Discourse/materiality

Claudia Aradau, Martin Coward, Eva Herschinger, Owen D. Thomas, Nadine Voelkner

Research output: Chapter in Book/Report/Conference proceedingChapterpeer-review

27 Citations (Scopus)

Abstract

In August 2006, UK police discovered a plot to destroy aircraft destined for the United States using homemade explosive concealed in drinks bottles. In response to the plot, airplane passengers’ hand luggage was subject to an outright ban. Only the barest essentials (such as travel documents, wallets, baby food and nappies) were permitted on board, and such items had to be carried by passengers in a separate transparent plastic bag. Although the restrictions on hand luggage have now been relaxed, strict rules remain in place limiting the amount of liquid that passengers can carry onto a flight in hand luggage. By 2009, it was estimated that the fluids ban had cost the British aviation industry £100 million and led to the employment of several thousand more security staff (Webster 2009). The ban also had a significant impact on travellers: At Heathrow Airport two tonnes of alcohol were confiscated every month along with thousands of bottles containing perfumes and toiletries; at Newcastle Airport, 450 litres of material – from sun cream to water and jam – were seized every day (Webster 2009). With the development of new technological devices able to scrutinize liquids within hand luggage, the EU passed regulations requiring airports to lift the liquids ban by 2013. At the time of writing, however, a number of actors – among them the Airport Operators Association – have refused to comply arguing that the new devices are not sufficiently developed to handle the volume of passengers and would cause chaos at airports (Massey 2012). The liquids ban continues.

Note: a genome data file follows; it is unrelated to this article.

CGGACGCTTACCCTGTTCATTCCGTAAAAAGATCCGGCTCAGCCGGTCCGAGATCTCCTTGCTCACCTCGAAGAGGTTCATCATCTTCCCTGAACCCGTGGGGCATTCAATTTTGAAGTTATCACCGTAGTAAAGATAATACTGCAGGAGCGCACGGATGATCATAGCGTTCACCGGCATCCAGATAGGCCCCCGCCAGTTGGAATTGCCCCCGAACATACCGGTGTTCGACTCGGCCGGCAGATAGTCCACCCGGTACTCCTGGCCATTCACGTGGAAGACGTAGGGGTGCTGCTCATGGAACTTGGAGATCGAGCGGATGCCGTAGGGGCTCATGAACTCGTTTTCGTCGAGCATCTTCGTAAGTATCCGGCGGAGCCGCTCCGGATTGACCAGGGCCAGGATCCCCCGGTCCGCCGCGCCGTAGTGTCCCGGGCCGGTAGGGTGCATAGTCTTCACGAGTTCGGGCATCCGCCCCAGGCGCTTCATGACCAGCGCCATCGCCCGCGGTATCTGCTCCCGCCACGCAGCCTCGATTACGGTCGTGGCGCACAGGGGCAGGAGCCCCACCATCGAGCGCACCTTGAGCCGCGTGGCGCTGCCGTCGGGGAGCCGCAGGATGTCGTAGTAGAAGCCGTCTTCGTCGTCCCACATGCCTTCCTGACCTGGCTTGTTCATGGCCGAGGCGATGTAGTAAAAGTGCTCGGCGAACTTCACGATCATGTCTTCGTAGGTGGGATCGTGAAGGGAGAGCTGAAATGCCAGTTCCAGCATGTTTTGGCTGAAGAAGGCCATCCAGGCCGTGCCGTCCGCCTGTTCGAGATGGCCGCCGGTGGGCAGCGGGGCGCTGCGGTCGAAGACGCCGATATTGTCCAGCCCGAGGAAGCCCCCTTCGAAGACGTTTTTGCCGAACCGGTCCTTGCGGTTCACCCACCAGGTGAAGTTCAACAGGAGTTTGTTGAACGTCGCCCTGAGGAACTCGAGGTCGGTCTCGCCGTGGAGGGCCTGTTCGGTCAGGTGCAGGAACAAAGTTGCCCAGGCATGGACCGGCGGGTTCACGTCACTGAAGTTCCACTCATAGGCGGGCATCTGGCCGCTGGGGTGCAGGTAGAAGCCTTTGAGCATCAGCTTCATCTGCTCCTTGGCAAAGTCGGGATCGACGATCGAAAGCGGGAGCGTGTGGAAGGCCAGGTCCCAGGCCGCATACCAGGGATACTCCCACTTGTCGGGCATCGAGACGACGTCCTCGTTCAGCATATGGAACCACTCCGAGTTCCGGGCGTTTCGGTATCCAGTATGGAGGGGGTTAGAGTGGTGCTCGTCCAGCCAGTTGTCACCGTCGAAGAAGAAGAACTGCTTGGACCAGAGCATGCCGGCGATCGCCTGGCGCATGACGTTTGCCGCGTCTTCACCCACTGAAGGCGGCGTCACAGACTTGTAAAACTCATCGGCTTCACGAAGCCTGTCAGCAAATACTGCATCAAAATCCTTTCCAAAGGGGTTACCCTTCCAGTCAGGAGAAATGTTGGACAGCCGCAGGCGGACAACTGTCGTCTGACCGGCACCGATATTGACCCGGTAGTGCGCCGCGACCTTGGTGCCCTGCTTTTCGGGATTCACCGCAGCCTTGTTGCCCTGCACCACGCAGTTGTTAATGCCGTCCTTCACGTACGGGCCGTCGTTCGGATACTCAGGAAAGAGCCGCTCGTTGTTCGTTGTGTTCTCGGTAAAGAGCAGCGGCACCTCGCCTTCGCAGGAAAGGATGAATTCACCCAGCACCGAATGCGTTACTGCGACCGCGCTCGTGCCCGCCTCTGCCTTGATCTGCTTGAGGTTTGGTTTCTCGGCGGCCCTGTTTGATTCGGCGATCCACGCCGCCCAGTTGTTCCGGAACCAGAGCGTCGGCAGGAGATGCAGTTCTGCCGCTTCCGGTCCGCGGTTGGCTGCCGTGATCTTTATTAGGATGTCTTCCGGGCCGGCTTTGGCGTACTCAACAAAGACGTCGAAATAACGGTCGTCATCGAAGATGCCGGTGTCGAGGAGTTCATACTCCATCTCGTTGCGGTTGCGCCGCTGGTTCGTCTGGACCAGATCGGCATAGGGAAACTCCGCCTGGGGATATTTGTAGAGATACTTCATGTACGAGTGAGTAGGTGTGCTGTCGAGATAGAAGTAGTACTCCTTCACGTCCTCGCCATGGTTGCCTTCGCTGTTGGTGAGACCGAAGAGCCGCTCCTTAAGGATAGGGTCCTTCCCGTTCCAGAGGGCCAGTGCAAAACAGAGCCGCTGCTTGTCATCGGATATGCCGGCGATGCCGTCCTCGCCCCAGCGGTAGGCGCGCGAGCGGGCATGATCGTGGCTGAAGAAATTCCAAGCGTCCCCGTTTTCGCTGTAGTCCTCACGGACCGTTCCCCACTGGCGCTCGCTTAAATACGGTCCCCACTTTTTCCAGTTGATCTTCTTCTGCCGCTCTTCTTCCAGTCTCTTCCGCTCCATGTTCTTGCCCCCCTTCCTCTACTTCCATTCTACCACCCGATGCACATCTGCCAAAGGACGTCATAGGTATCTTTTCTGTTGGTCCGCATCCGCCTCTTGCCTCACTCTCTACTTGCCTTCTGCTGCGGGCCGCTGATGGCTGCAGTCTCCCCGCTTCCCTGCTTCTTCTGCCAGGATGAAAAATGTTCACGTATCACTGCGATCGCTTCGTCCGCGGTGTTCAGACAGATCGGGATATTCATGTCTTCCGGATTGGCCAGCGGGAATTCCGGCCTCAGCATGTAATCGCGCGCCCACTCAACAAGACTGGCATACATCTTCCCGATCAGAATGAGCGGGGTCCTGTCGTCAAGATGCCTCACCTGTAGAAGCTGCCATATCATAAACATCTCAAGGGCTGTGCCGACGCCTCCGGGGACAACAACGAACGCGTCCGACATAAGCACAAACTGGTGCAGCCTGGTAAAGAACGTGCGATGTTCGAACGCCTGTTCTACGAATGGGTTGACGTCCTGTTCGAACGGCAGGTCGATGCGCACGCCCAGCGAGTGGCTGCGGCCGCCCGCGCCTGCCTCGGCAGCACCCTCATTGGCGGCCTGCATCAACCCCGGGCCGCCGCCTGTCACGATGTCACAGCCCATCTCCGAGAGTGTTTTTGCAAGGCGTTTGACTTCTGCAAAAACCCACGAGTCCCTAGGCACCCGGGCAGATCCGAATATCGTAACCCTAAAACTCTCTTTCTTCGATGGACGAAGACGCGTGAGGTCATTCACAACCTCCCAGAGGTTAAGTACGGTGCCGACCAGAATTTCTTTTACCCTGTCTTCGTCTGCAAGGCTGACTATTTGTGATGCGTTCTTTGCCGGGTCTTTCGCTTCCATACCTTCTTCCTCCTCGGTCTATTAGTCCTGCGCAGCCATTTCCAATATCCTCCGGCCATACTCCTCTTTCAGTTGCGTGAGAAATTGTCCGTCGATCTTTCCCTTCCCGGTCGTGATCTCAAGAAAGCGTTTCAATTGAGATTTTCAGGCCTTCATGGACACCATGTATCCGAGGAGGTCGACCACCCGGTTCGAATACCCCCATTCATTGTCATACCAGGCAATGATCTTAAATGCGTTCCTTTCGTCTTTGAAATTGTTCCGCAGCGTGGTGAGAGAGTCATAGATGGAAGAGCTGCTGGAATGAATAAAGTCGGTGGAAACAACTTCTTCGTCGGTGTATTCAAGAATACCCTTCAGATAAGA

Original languageEnglish
Title of host publicationCritical Security Methods
Subtitle of host publicationNew Frameworks for Analysis
PublisherTaylor and Francis Ltd.
Pages57-84
Number of pages28
ISBN (Electronic)9781134716197
ISBN (Print)9780415712941
DOIs
Publication statusPublished - 1 Jan 2014

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